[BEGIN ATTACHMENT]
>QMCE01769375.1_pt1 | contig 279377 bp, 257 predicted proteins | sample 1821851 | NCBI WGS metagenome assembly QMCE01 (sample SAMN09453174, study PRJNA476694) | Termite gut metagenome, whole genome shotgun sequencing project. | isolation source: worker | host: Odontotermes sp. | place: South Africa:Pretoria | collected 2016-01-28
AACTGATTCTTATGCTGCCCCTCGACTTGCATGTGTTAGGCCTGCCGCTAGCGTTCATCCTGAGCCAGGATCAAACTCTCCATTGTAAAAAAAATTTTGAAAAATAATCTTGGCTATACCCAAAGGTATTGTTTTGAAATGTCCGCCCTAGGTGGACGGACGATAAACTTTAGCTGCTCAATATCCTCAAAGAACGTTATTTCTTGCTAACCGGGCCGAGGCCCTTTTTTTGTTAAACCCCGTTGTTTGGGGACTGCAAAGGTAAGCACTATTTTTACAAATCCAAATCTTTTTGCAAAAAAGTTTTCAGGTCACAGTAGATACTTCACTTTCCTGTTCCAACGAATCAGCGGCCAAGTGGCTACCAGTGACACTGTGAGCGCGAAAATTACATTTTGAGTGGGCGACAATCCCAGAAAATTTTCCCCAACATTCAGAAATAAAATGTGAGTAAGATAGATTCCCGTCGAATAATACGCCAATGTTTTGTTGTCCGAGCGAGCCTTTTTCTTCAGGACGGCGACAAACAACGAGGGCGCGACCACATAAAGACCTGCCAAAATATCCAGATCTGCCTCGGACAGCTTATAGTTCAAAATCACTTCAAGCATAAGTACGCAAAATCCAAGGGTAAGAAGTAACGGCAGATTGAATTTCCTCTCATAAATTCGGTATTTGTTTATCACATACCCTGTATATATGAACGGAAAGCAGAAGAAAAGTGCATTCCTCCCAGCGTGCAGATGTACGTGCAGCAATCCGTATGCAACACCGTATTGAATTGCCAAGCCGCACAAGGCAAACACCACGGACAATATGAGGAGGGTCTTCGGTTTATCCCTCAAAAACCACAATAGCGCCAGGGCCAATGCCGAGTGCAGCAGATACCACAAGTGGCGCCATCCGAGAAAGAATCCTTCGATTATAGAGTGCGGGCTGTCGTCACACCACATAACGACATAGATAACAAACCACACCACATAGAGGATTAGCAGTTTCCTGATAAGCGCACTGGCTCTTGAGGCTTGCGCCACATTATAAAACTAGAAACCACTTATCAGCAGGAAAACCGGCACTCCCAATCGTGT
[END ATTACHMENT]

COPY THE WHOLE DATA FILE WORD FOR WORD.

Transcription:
>QMCE01769375.1_pt1 | contig 279377 bp, 257 predicted proteins | sample 1821851 | NCBI WGS metagenome assembly QMCE01 (sample SAMN09453174, study PRJNA476694) | Termite gut metagenome, whole genome shotgun sequencing project. | isolation source: worker | host: Odontotermes sp. | place: South Africa:Pretoria | collected 2016-01-28
AACTGATTCTTATGCTGCCCCTCGACTTGCATGTGTTAGGCCTGCCGCTAGCGTTCATCCTGAGCCAGGATCAAACTCTCCATTGTAAAAAAAATTTTGAAAAATAATCTTGGCTATACCCAAAGGTATTGTTTTGAAATGTCCGCCCTAGGTGGACGGACGATAAACTTTAGCTGCTCAATATCCTCAAAGAACGTTATTTCTTGCTAACCGGGCCGAGGCCCTTTTTTTGTTAAACCCCGTTGTTTGGGGACTGCAAAGGTAAGCACTATTTTTACAAATCCAAATCTTTTTGCAAAAAAGTTTTCAGGTCACAGTAGATACTTCACTTTCCTGTTCCAACGAATCAGCGGCCAAGTGGCTACCAGTGACACTGTGAGCGCGAAAATTACATTTTGAGTGGGCGACAATCCCAGAAAATTTTCCCCAACATTCAGAAATAAAATGTGAGTAAGATAGATTCCCGTCGAATAATACGCCAATGTTTTGTTGTCCGAGCGAGCCTTTTTCTTCAGGACGGCGACAAACAACGAGGGCGCGACCACATAAAGACCTGCCAAAATATCCAGATCTGCCTCGGACAGCTTATAGTTCAAAATCACTTCAAGCATAAGTACGCAAAATCCAAGGGTAAGAAGTAACGGCAGATTGAATTTCCTCTCATAAATTCGGTATTTGTTTATCACATACCCTGTATATATGAACGGAAAGCAGAAGAAAAGTGCATTCCTCCCAGCGTGCAGATGTACGTGCAGCAATCCGTATGCAACACCGTATTGAATTGCCAAGCCGCACAAGGCAAACACCACGGACAATATGAGGAGGGTCTTCGGTTTATCCCTCAAAAACCACAATAGCGCCAGGGCCAATGCCGAGTGCAGCAGATACCACAAGTGGCGCCATCCGAGAAAGAATCCTTCGATTATAGAGTGCGGGCTGTCGTCACACCACATAACGACATAGATAACAAACCACACCACATAGAGGATTAGCAGTTTCCTGATAAGCGCACTGGCTCTTGAGGCTTGCGCCACATTATAAAACTAGAAACCACTTATCAGCAGGAAAACCGGCACTCCCAATCGTGT